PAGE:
We have a tendency in this culture, to make a big deal of our own birthday. What would it be like if our birthdays became “Mother’s Day”, instead? Why not, she did all the work. All any of the rest of us did, was to show up on cue, and scream.
The earliest discernible Mother’s day comes from 1200-700BC, descending from the Phrygian rituals of modern-day Turkey and Armenia. “Cybele” was the great Goddess of nature, mother of the Gods, of humanity, and of all the beasts of the natural world. Her cult would spread throughout Eastern Greece with colonists from Asia Minor.
Much of ancient Greece looked to the Minoan Goddess Rhea, daughter of the Earth Goddess Gaia and the Sky God Uranus, mother of the Gods of Olympus. Over time the two became closely associated with the Roman Magna Mater, each developing her own cult following and worshiped through the period of the Roman Empire.
In ancient Rome, women partook of a festival, strictly forbidden to Roman men. So strict was this line of demarcation that only women were permitted even to know the name of the deity. For everyone else she was simply the “Good Goddess”. The Bona Dea.
In the sixteenth century, it became popular for Protestants and Catholics alike to return to their “mother church” whether that be the church of their own baptism, the local parish church, or the nearest cathedral. Anyone who did so was said to have gone “a-mothering”. Domestic servants were given the day off and this “Mothering Sunday”, the 4th Sunday in Lent, was often the only time when whole families could get together. Children would gather wild flowers along the way, to give to their own mothers or to leave in the church. Over time the day became more secular, but the tradition of gift giving continued.
Ann Maria Reeves Jarvis was a social activist in mid-19th century western Virginia. Pregnant with her sixth child in 1858, she and other women formed “Mother’s Day Work Clubs”, to combat the health and sanitary conditions which were leading at that time to catastrophic levels of infant mortality. Jarvis herself gave birth between eleven and thirteen times in a seventeen year period. Only four of those would live to adulthood.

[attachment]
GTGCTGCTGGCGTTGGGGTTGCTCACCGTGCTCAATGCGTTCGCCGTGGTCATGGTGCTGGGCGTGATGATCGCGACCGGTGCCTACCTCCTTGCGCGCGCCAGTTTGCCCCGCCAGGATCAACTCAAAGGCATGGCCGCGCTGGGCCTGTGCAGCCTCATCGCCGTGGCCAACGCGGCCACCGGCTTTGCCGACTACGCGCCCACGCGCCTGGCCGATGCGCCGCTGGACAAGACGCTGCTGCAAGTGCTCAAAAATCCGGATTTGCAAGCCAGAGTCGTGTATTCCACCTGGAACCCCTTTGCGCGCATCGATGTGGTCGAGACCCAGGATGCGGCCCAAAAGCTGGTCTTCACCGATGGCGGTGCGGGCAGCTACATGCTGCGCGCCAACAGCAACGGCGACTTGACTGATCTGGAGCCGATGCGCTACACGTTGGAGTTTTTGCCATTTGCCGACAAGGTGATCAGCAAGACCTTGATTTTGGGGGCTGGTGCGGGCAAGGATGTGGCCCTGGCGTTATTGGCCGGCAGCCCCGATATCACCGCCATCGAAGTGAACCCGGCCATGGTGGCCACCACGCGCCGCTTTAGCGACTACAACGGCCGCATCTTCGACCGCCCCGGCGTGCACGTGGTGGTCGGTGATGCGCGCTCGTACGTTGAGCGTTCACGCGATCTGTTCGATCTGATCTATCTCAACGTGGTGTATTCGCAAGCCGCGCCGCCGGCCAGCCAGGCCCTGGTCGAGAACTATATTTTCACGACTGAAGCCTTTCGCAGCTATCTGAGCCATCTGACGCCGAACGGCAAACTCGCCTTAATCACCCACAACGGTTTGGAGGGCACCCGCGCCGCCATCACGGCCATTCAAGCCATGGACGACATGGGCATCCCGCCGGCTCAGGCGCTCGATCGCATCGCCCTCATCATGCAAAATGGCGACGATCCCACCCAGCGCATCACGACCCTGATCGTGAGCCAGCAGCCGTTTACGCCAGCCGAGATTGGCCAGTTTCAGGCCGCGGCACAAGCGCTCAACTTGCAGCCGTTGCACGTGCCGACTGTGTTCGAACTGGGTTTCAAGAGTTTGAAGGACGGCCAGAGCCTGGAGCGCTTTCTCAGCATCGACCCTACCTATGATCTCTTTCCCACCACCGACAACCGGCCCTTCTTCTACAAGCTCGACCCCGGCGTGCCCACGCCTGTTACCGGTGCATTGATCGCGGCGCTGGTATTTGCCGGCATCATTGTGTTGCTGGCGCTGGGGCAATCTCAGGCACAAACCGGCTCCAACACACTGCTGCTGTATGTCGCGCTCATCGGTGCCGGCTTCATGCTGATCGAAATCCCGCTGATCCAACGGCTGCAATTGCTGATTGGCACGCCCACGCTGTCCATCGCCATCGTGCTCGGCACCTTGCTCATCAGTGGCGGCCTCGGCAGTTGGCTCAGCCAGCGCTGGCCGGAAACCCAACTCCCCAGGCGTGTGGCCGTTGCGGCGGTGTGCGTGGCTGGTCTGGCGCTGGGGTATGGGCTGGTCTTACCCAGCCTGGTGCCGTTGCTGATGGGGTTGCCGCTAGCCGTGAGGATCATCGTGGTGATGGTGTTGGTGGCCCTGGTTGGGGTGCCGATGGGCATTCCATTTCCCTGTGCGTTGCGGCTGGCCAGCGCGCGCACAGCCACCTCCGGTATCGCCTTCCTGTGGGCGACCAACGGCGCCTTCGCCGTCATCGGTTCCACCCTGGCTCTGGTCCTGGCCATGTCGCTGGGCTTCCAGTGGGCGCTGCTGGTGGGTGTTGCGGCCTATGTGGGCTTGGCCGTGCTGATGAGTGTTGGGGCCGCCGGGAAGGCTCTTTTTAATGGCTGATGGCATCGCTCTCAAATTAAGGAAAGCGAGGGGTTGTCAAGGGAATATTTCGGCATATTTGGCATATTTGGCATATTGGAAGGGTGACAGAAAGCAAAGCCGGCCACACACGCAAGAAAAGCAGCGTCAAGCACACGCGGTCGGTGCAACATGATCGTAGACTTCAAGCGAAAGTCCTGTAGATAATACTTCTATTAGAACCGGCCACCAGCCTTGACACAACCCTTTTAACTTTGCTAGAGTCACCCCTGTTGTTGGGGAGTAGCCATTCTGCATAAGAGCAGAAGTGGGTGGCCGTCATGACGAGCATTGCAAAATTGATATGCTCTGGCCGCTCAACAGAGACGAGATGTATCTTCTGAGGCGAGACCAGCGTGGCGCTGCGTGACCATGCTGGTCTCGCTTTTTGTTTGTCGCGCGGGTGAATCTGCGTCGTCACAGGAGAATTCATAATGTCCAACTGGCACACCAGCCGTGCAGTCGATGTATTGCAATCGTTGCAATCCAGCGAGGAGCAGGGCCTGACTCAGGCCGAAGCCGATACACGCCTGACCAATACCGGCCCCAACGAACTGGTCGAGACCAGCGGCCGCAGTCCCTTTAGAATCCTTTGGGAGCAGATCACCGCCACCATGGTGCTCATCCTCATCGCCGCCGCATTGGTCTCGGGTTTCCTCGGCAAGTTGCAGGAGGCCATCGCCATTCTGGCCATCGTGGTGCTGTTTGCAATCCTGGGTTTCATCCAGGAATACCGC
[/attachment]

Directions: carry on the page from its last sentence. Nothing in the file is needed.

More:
Jarvis had no patience for the sectional differences which led to the Civil War, or those which led her own locality to secede and form the state of West Virginia in order to rejoin the Union. Jarvis refused to support a measure to divide the Methodist church into northern and southern branches. She would help Union and Confederate soldier alike if she could. It was she alone who offered a prayer when others refused, for Thornsbury Bailey Brown, the first Union soldier killed in the vicinity.
Following her death in 1905, Jarvis’ daughter Anna conceived of Mother’s Day as a way to honor her legacy and to pay respect for the sacrifices that all mothers make on behalf of their children.
Obtaining financial backing from Philadelphia department store owner John Wanamaker, Anna Jarvis organized the first official Mother’s Day celebration at a Methodist church in Grafton, West Virginia.
Anna Jarvis resolved that Mother’s Day be added to the national calendar, and formed the International Mother’s Day Association, in 1912. She took out a patent on the name, the singular “Mother’s” expressive of her desire that each of us honor our own mother, and not some anonymous parade of “Mothers'”.
A massive letter writing campaign ensued and, on May 9, 1914, President Woodrow Wilson signed a measure declaring the second Sunday of May, to be Mother’s Day.
Anna Jarvis believed Mother’s Day to be a time of personal celebration, a time for families to gather to love and honor their mother. In the early days, Jarvis worked with the floral industry to help raise the profile of Mother’s Day, but she came to resent what she saw as over-commercialization. Greeting cards seemed a pale substitute for the hand written personal notes she envisioned. In 1923, Jarvis protested a Philadelphia candy maker’s convention, deriding confectioners, florists and even charities as “profiteers”.
Carnations had by this time become symbolic of Mother’s Day, and Jarvis resented that they were being sold at fundraisers. She protested at a meeting of the American War Mothers in 1925 where women were selling carnations, and got herself arrested for disturbing the peace.
She was soon filing lawsuits against those she felt had used the “Mother’s Day” name in vain.
During the last years of her life, Anna Jarvis lobbied the government to take her creation off of the calendar, gathering signatures door-to-door to get the holiday rescinded. The effort was obviously unsuccessful. The mother of mother’s day died childless in a sanitarium in 1948, her personal fortune squandered on legal fees.
So it is that the creator of Mother’s Day turned against her own holiday, but her creation lives on. Today, Mother’s Day is celebrated in over 40 countries. In the United States, Mother’s Day is one of the biggest days of the year for flower and greeting card sales, and the busiest day of the year for the phone company. Church attendance is the third highest of the year, behind only Christmas and Easter. Many celebrate the day with carnations: colored if the mother is still living and white if she has passed on.
Happy Mother’s Day, Mom. May this be the first of many more.